Even brief stays in poverty can cause children lifelong harm, and money helps prevent poverty.

The virus doesn’t sicken kids as much as adults. But it can still destroy their futures. A child allowance would help.

By: Jason DeParle__

Three decades ago, a team of researchers at Duke University set off to follow a group of schoolchildren in a stretch of rural North Carolina that happened to include a small reservation. Soon after, the Eastern Band of Cherokee Indians opened a casino and began sharing the profits, about $4,000 per adult each year, with every household in the tribe — essentially creating a local version of guaranteed income.

What followed should interest anyone concerned about America’s high levels of child poverty or worried how poor children will fare amid the worst unemployment crisis since the Great Depression.

The Cherokee children did better than their unsubsidized counterparts — much better, the researchers found. They completed more schooling. They committed fewer crimes. They had fewer problems with anxiety, depression and substance abuse. The poorest children benefited most.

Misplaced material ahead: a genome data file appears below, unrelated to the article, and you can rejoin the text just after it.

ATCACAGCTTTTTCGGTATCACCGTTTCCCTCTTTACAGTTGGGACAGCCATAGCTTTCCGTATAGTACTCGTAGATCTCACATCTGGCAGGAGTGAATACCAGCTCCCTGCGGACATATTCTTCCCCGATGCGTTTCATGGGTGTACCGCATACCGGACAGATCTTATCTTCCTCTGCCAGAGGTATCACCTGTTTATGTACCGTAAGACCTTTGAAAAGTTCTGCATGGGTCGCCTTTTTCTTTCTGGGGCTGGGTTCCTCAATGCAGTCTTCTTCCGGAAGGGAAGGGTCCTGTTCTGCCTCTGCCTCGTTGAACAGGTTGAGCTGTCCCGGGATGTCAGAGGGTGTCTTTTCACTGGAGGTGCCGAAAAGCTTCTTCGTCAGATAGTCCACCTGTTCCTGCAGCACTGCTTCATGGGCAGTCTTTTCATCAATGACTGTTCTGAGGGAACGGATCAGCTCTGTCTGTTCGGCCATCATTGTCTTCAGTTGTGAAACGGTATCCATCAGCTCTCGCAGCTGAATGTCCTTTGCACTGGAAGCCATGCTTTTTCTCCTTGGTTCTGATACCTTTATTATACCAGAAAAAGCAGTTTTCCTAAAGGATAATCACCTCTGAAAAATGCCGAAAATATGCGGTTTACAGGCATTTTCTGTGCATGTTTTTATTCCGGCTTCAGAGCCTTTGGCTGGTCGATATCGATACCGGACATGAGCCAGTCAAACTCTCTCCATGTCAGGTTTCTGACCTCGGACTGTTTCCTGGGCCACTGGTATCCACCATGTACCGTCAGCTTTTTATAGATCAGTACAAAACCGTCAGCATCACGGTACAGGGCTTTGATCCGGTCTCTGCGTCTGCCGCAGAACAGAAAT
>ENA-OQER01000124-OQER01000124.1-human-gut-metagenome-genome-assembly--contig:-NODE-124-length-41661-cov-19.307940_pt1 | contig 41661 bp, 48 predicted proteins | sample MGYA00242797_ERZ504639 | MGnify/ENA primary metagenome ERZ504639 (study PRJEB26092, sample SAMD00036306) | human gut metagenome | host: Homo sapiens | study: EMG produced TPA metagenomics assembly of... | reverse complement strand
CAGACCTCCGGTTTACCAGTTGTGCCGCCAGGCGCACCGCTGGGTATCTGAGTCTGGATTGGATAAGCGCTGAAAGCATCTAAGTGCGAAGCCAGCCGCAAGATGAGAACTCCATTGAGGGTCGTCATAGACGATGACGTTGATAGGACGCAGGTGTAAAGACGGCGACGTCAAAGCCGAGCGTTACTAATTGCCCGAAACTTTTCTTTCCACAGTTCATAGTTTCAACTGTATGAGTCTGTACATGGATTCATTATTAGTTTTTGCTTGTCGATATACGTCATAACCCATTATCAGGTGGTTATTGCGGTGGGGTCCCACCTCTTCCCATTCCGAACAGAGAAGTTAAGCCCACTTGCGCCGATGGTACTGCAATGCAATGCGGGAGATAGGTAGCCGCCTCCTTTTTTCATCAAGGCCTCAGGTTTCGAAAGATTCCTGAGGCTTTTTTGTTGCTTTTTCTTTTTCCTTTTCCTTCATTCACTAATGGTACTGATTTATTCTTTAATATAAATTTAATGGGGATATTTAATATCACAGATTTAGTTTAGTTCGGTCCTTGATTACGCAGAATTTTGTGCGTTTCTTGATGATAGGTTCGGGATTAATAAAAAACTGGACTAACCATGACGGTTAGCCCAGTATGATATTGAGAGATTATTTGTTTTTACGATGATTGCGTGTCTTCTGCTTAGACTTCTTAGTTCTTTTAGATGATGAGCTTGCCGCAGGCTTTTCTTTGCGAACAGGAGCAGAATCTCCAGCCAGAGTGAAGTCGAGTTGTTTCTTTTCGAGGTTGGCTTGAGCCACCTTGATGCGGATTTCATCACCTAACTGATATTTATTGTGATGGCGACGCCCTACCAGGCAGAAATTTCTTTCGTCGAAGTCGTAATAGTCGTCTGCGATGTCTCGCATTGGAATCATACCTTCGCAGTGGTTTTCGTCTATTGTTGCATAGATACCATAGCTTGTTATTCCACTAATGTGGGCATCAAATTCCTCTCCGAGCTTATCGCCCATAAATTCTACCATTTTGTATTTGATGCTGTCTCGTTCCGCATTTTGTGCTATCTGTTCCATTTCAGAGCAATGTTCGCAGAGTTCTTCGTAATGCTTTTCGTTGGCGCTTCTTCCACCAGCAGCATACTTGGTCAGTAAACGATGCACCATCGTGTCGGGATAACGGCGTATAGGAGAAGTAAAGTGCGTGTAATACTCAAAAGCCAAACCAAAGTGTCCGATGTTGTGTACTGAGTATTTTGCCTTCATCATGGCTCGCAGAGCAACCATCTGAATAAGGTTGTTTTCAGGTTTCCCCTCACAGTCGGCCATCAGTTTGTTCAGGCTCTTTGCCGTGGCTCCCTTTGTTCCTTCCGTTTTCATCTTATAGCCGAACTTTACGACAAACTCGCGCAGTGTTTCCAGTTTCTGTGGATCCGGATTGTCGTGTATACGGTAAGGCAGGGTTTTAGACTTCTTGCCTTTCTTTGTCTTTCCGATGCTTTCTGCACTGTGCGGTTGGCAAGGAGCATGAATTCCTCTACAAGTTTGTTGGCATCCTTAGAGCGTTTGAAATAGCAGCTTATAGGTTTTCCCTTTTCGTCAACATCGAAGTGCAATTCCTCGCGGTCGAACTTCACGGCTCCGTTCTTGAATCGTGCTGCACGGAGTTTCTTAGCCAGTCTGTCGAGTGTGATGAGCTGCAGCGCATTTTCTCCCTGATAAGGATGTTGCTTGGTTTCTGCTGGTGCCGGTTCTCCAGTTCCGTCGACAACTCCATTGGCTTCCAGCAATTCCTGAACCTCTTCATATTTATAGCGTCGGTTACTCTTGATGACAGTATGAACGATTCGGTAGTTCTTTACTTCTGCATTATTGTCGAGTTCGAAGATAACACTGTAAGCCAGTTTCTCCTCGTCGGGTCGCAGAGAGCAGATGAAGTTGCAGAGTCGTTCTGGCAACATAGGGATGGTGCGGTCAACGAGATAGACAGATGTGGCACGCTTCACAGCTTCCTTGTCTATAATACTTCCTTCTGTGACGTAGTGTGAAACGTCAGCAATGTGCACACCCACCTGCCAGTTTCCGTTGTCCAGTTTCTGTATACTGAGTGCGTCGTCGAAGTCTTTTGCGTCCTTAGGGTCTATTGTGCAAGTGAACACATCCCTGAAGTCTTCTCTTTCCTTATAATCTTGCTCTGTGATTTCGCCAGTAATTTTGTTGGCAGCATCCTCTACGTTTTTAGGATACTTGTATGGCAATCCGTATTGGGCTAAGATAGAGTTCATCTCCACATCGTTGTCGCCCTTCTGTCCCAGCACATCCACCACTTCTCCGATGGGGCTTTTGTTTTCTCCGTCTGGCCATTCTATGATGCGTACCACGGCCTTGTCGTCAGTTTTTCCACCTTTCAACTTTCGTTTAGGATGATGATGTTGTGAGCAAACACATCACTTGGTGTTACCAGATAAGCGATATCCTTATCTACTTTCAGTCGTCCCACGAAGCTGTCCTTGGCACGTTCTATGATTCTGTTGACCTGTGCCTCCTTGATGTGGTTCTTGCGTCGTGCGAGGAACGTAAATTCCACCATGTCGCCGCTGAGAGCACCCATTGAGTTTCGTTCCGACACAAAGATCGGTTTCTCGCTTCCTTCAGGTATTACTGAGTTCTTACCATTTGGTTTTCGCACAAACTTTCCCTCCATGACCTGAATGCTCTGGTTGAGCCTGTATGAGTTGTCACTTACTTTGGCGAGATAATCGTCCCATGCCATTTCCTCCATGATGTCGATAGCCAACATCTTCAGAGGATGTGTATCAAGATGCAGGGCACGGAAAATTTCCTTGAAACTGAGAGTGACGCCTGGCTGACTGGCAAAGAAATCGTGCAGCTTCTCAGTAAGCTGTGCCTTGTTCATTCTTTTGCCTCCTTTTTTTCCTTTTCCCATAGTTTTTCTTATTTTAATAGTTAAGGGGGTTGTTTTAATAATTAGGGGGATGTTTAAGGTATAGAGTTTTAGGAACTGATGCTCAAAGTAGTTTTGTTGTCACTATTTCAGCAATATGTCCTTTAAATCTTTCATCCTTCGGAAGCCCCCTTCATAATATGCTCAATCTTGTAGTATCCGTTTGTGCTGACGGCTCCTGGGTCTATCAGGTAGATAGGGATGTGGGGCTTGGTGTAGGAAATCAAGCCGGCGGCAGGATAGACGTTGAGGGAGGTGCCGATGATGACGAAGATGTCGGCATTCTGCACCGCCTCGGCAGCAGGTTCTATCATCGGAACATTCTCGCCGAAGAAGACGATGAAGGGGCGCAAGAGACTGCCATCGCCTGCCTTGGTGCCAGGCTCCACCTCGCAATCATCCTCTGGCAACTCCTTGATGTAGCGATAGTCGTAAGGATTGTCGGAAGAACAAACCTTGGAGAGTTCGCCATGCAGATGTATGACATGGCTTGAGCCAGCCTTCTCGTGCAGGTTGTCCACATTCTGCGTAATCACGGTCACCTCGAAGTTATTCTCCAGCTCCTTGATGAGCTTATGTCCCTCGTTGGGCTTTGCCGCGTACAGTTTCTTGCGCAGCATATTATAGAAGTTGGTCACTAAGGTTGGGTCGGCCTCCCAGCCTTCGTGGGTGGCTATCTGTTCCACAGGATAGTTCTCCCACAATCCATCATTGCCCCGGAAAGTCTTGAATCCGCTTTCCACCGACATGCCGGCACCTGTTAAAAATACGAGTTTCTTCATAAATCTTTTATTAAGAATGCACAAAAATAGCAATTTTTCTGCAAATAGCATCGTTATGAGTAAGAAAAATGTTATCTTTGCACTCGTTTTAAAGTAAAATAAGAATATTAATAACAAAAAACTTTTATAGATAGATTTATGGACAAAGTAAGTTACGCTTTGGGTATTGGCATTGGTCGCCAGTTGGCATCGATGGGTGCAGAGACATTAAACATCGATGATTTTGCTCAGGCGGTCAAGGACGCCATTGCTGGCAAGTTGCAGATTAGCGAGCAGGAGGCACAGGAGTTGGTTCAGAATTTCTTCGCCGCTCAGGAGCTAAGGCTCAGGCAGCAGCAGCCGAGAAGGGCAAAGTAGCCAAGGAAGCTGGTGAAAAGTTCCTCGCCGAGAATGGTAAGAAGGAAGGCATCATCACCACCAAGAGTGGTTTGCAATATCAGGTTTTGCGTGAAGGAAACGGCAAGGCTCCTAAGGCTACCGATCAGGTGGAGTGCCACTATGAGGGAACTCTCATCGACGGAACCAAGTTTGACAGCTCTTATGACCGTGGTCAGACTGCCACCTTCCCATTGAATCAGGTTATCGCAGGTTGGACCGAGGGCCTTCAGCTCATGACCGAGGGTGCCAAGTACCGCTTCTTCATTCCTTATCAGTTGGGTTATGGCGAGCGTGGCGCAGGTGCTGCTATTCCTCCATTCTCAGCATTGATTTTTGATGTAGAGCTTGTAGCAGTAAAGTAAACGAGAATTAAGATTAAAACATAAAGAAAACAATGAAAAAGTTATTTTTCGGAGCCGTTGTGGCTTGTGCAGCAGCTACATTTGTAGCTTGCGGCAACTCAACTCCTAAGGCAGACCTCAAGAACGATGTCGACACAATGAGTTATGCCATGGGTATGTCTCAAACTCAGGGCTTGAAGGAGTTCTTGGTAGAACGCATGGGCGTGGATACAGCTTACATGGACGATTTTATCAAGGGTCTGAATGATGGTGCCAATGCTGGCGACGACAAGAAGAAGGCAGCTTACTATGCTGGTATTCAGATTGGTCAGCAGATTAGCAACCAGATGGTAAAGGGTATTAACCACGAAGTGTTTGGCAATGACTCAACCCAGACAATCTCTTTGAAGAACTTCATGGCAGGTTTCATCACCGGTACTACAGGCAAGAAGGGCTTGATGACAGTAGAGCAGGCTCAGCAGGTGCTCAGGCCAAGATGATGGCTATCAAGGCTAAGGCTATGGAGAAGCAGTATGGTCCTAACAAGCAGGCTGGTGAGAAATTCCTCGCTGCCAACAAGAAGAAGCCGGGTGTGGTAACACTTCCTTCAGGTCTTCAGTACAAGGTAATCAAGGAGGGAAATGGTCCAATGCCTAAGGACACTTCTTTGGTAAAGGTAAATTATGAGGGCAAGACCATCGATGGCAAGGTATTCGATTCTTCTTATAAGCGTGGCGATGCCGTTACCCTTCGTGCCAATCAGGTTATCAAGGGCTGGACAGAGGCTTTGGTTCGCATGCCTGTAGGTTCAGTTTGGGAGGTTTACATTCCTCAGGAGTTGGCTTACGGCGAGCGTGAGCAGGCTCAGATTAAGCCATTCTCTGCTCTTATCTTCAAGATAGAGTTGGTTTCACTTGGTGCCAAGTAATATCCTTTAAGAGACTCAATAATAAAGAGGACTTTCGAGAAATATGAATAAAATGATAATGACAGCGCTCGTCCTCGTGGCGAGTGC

Researchers are still following the kids, who are now in middle age.

The Great Smoky Mountains Study is part of a trove of evidence that has reshaped expert views of child poverty, and it is ripe with lessons today, when the number of needy children is soaring.

As conveyed last year in a landmark report by the National Academies of Science Engineering and Medicine, a growing scholarly consensus can be expressed in two parts. One is that even brief stays in poverty can cause children lifelong harm, especially when the children are young. The other is that money helps — subsidizing the incomes of poor families leads their children on average to better health, more schooling and higher earnings as adults.

That may sound obvious, but the idea that giving poor parents money (or as skeptics would say, “welfare”) improves their children’s chances has been vigorously contested and until recently difficult to prove.

While the coronavirus was initially said to spare the young, that no longer appears to be true medically, and economically it never was — certainly not for the 10 million children below the poverty line and even larger numbers just above it. With hunger rising, classrooms closing and parental stress surging, the pandemic is a threat to low-income children of epochal proportions, one that could leave an entire generation bearing its scars.

Most rich countries do more to protect kids.At least 17 offer child allowances, income supplements to families with children, generally paid to both the poor and middle class in recognition that society has an interest in seeing children thrive. A few years ago, Canada increased its maximum payment to about $4,800 per child per year (in American dollars), and quickly reduced child poverty by a third. Britain has been paying child allowances since the end of World War II.

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